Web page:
By Bill Diem
Michigan’s job picture right now is the best it has been in the 21st Century, yet I hear people all the time saying that jobs are not being filled because people don’t want to work ever since they got free money during COVID. I think that anyone who wants a job can find one. Life is hard enough in our poor rural Upper Peninsula that working-age people are always working, or moving out.
We visited a friend in Menominee County earlier this summer. Pat is 83. She told us about growing up on her grandparents’ homestead there, milking cows by hand, doing all the chores that a farm girl had to do, walking miles to and from school. When she graduated high school and moved down to Milwaukee to find work, she was hired right away.
“They said if you are from the Upper Peninsula, you know how to work,” she told us.
I don’t have to listen hard to hear anecdotes about workers who won’t work. Some of them were fired, others hold on because the owners can’t find anyone better. And while I know that some people are like that, I think the broad, real picture is that working age people are working.
On Sidewalk Sale day in Curtis on August 2, I was chatting with the people who run the hardware store as they offered free brats and hot dogs to customers. The boss said they have no problem finding good workers. My grandson in Marquette has worked at one of the Marquette McDonald’s since graduating a few years ago. He says that all of his friends have jobs.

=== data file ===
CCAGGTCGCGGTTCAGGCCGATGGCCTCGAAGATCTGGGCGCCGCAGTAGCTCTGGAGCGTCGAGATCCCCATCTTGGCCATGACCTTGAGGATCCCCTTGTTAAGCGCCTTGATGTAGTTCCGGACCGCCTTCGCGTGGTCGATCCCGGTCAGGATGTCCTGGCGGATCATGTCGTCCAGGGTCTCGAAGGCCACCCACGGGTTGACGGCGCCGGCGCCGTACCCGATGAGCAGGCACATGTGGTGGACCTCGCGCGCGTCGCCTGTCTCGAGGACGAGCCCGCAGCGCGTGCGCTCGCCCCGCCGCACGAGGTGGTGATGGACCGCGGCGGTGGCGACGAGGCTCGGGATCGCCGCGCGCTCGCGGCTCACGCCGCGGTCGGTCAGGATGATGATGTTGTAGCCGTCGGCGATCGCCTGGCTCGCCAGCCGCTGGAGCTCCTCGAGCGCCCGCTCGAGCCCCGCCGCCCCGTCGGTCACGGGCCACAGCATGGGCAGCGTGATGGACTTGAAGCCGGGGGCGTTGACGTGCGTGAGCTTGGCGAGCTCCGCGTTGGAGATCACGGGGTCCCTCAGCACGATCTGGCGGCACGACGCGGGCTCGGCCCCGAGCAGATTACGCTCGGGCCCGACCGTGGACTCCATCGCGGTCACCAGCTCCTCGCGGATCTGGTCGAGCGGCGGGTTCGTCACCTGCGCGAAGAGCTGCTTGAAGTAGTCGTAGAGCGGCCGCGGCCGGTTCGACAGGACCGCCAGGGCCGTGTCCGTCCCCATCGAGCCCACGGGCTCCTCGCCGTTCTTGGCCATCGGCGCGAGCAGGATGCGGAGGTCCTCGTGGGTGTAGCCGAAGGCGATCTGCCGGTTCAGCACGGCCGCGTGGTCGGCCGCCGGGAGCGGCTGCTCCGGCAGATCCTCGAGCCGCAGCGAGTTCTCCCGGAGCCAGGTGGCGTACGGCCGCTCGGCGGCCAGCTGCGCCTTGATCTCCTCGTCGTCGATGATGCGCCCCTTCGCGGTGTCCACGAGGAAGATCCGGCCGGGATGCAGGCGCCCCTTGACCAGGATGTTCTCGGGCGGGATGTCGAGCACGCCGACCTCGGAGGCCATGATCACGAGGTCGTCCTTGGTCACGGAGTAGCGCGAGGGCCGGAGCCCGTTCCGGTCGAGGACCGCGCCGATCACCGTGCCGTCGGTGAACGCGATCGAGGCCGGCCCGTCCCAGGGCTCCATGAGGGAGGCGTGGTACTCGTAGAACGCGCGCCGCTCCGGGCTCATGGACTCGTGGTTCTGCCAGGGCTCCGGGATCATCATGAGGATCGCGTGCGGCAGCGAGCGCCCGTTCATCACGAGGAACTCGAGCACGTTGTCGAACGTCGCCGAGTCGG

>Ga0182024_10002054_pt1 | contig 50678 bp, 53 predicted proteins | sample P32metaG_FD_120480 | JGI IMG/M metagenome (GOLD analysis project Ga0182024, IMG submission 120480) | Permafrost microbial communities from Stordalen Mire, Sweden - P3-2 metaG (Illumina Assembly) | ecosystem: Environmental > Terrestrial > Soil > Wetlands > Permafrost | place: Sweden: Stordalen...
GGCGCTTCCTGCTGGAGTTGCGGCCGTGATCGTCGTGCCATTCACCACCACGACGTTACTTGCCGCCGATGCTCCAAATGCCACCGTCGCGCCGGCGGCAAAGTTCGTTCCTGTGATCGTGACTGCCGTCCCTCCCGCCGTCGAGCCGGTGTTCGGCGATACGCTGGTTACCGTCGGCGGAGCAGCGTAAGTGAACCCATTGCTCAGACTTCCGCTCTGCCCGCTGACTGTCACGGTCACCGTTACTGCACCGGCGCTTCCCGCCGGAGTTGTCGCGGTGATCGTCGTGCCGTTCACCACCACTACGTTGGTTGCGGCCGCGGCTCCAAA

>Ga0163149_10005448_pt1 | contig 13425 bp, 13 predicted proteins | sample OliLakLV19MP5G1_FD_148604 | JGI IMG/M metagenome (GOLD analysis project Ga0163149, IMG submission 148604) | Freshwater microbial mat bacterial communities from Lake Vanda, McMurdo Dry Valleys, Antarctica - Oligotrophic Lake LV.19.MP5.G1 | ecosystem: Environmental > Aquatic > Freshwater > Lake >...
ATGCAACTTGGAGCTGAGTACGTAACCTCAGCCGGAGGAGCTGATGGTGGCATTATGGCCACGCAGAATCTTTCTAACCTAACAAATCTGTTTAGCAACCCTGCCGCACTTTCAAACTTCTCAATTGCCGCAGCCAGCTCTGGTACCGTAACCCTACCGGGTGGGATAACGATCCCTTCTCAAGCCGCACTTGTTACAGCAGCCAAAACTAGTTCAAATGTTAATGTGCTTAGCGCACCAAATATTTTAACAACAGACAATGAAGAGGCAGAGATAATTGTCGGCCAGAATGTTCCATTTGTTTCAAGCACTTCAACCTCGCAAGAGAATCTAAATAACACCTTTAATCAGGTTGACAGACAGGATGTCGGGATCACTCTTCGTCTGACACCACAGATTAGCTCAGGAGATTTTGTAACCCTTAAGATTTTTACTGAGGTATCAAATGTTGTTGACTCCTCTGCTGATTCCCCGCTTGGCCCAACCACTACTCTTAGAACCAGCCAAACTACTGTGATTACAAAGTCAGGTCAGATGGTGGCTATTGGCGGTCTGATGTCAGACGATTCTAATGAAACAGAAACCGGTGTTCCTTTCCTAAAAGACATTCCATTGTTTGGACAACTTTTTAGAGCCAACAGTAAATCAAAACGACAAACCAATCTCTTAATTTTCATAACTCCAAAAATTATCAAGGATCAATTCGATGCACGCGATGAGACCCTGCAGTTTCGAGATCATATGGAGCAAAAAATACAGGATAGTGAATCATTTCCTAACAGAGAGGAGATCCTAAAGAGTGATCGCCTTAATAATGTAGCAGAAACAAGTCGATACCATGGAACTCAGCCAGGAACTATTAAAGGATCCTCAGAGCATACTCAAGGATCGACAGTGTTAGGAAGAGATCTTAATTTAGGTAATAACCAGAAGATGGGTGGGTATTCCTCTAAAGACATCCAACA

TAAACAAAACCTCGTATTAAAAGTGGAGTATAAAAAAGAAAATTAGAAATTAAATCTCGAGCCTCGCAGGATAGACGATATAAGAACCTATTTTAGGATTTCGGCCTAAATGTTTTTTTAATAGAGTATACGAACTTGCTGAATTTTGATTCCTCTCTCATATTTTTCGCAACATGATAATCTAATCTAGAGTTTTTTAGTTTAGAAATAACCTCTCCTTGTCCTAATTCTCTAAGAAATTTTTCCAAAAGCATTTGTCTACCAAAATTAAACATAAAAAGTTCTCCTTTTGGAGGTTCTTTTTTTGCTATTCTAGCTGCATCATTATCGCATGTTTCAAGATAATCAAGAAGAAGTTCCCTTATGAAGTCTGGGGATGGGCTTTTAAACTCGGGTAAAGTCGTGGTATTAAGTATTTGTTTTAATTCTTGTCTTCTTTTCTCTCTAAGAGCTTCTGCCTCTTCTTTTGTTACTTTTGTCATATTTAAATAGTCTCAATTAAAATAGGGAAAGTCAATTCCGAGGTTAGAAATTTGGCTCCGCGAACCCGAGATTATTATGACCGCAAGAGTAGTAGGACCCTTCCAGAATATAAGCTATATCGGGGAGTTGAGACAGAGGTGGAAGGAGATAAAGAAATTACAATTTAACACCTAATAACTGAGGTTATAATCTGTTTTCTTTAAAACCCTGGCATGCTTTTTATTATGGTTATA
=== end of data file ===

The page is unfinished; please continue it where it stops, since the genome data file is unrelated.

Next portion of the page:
There are always jobs advertised in the Newberry News. Sometimes you have to have a certain education, like being a nurse, and sometimes you don’t. Dollar stores almost always have a “help wanted” sign in the window. The Newberry schools are looking for a custodian and food service workers. Portage Township wants a facilities and grounds caretaker. There are jobs that need filling, and there is a lack of people to fill them, but mainly because there is a lack of potential employees.
One problem is that pay levels are not always attractive locally. The school jobs pay less than $13 an hour, while McDonalds in St. Ignace pays $18 an hour.
Even when the pay is good, there are disadvantages to living in the Tahquamenon area. Newberry’s high-tech employer, Northern Wings, has a problem like that of the hospital. Most of its workers need skills that require more education and experience. The company is expanding and hiring people, but some new employees find Luce County too rural, and they leave. For this kind of job, employers need to find workers who like to spend their off-hours in the woods or water when they aren’t doctoring or making parts for spacecraft.
The 3.6% unemployment rate in Michigan is the best it has been for 23 years, according to Shibani Putatunda, economic specialist for the Michigan Center for Data and Analytics. Oakland and Livingston Counties have led the state to where it has caught up with the national 3.6% unemployment rate this year.
Around here, Mackinac County is tied for third best in Michigan, at 3.5%. Many summers, Mackinac has been the leader thanks to the massive tourism hiring in St. Ignace and Mackinac Island. Luce County was at 6.2% in June, and Chippewa 5.8%, and these are good figures historically.